Nonsmokers who live or work around smokers have an increased risk of dying from lung cancer and heart disease. Initially these statistics were puzzling, but researchers have recently figured out why tiny amounts of cigarette smoke are dangerous.
The American Heart Association Journal states: "Evidence is rapidly accumulating that the cardiovascular system is exquisitely sensitive to the toxins in secondhand smoke. The effects of even brief... passive smoking are often nearly as large... as chronic active smoking." Spending just 15 minutes in a restaurant where people are smoking can activate blood cells called platelets, which can trigger blood clots. Clots in arteries feeding the heart muscle cause heart attacks. Longer-term exposure to secondhand smoke causes inflammation in the walls of arteries, promoting the formation of cholesterol plaques.
The Center for Disease Control has issued an advisory warning patients with cardiac risk factors to avoid even short periods of secondhand smoke exposure. The surgeon general has concluded that "the scientific evidence is now indisputable: secondhand smoke is not a mere annoyance. It is a serious health hazard that can lead to disease and premature death in children and nonsmoking adults." Furthermore, "there is no risk-free level of secondhand smoke exposure."
The U.S. Environmental Protection Agency classifies secondhand smoke as a "Group A carcinogen," meaning a substance that has been documented to cause cancer in humans. The EPA concludes that "it's time to set the record straight about an indisputable fact: secondhand smoke is a real and preventable health risk."
The surgeon general estimates that each year in the U.S., secondhand smoke is responsible for the deaths of 53,000 nonsmokers, including 46,000 from heart disease and 3,000 from lung cancer. These victims are involuntary smokers, forced to inhale toxins when others around them light up. To put these statistics in perspective, more people die each year from secondhand smoke than from breast cancer (40,000), prostate cancer (30,200) or traffic accidents (40,000).
The surgeon general writes that "Separating smokers from nonsmokers ... cannot eliminate exposures of nonsmokers to secondhand smoke." Heating and air conditioning equipment is designed to be energy efficient, meaning that once air in a building has been heated or cooled, it is perpetually recycled. The odor of smoke can be filtered out, but not the cigarette toxins, and over time these build up.
Smoke can't be vented
The American Society of Heating, Refrigeration and Air Conditioning Engineers has gone on record stating "ventilation systems do not adequately control secondhand smoke." Studies consistently find significant levels of cigarette toxins in the blood of people who have dined in the "nonsmoking" sections of restaurants, even in those who did not smell smoke in the air. If one person in a restaurant or office is smoking, everyone is smoking.
Opponents of smoking restrictions argue that cigarettes are legal, and adults should have the right to choose to smoke. The argument is equally valid however, that citizens should be able to choose not to smoke. I have no problem with smokers lighting up outdoors or in private, but they do not have any constitutional right to risk the health of those around them. As Oliver Wendell Holmes wrote, "The right to swing my fist ends where the other man's nose begins."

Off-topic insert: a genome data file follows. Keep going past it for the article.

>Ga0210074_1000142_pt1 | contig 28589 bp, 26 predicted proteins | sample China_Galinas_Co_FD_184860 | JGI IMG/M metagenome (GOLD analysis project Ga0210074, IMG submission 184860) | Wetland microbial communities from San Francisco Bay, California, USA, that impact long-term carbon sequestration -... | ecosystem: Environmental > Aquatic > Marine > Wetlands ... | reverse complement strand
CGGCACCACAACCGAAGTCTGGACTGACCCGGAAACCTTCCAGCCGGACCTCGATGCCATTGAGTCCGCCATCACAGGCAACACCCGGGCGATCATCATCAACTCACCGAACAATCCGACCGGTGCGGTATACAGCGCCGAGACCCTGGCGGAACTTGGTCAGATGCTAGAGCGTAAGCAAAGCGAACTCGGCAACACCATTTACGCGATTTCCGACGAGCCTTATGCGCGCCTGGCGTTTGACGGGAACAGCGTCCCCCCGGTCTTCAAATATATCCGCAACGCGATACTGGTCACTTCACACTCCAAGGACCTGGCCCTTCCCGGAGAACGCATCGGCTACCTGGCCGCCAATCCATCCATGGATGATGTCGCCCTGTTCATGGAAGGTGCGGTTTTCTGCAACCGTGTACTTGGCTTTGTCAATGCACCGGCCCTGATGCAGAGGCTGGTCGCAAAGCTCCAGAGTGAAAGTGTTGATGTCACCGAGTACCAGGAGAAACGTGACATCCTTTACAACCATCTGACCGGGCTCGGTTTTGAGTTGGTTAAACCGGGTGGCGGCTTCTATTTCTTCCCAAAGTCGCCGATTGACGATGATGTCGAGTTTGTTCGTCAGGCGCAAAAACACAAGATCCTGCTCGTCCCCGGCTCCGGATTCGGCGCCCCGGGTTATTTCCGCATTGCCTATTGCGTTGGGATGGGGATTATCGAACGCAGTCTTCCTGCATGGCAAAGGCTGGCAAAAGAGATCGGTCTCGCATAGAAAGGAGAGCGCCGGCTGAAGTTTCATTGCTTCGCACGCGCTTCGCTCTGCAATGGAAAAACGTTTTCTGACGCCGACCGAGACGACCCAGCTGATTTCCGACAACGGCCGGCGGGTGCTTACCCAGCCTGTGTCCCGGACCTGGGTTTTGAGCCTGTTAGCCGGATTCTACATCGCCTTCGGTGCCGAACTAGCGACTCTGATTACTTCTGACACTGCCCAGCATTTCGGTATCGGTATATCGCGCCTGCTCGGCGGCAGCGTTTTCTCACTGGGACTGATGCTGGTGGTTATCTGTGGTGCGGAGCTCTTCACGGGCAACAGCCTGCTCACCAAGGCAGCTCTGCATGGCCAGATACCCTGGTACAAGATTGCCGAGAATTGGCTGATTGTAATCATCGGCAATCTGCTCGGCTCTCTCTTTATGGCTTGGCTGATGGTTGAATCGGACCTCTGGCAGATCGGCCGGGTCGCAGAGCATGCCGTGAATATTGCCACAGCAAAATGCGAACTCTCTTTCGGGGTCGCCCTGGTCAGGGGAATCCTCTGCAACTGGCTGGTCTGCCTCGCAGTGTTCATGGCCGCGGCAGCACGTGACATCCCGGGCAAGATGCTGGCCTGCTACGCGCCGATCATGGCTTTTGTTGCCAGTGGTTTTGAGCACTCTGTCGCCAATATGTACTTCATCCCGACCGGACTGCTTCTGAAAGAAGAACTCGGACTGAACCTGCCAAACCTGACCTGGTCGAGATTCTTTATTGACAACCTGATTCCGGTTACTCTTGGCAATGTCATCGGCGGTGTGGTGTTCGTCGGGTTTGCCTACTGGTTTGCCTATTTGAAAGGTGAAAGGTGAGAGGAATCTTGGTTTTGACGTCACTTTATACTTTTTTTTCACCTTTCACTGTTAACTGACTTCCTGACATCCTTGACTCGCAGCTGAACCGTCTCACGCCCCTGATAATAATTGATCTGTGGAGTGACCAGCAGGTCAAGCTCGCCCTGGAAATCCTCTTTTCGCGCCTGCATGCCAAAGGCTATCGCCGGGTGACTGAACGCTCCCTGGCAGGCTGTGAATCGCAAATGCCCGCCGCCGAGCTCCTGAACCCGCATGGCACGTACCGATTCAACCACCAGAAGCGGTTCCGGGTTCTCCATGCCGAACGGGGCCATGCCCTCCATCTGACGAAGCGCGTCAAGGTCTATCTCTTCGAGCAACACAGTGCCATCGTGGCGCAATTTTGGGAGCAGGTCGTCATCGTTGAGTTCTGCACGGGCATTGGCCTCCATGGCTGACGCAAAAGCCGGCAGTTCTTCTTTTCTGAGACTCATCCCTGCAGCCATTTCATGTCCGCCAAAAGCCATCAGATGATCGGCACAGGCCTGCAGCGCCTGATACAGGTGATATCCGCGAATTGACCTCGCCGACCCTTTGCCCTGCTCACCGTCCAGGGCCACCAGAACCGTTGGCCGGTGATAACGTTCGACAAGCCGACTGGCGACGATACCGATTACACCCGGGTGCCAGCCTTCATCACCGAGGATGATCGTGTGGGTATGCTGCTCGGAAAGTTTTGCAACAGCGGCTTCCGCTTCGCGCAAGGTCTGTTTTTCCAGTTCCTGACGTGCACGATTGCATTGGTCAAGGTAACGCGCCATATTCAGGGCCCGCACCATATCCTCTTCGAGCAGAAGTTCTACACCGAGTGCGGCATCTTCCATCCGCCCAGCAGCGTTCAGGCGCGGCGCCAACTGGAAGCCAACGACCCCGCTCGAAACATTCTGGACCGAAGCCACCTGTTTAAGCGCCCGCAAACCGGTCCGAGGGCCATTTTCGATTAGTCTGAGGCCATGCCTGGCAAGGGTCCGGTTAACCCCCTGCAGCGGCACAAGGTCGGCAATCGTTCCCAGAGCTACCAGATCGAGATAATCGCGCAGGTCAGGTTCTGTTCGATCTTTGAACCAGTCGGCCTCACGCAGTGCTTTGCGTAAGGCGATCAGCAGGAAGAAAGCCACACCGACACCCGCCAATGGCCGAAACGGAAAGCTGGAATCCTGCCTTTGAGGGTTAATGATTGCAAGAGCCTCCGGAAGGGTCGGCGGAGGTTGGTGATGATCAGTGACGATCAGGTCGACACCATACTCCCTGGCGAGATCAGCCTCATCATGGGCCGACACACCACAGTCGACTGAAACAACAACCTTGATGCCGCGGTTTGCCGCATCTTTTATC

Poison in the air
If we knew that a portion of restaurant patrons were regularly releasing traces of plutonium or asbestos into the air, would we tolerate this, based on the proclamation that "it's a free country"? Would the argument that "it's just a tiny bit of poison" carry any weight, when we know the amount is sufficient to kill thousands of people each year?
Should the rights of smokers supersede the rights of employees to a safe workplace?
After Helena, Mont., banned smoking in restaurants and workplaces, the number of patients admitted to local hospitals with heart attacks dropped by 40 percent. A similar study following a ban in Pueblo, Colo., recorded a drop of 27 percent. Currently, 19 states ban smoking in all workplaces, including restaurants and bars. An additional 2,671 American cities and towns have local secondhand smoke laws. Comprehensive bans are also in effect in numerous countries including England, Ireland, Italy, Norway, Sweden New Zealand, France, Portugal and much of Germany.
Restaurant and bar owners invariably worry that smoke-free legislation will drive customers away. Studies have been done in 81 cities and six states. All have demonstrated that laws restricting smoking do not hurt business, and that in many cases, profits rise as patrons driven away by the haze begin to return. A review of all studies based on sales-tax data published through 2005 concluded there is "no negative economic impact from the introduction of smoke-free policies in restaurants and bars."
In the U.S., approximately 20 percent of adults smoke. Of these, about half don't smoke indoors because they know it bothers people around them. In essence this debate comes down to one question -- in order to save 53,000 people each year from premature death, is it reasonable to inconvenience 10 percent of the population, by asking them to take their cigarettes outdoors? The councils of both Rock Hill and York County are currently addressing this issue. I am hopeful they will be able to work together and draft parallel ordinances protecting local citizens.
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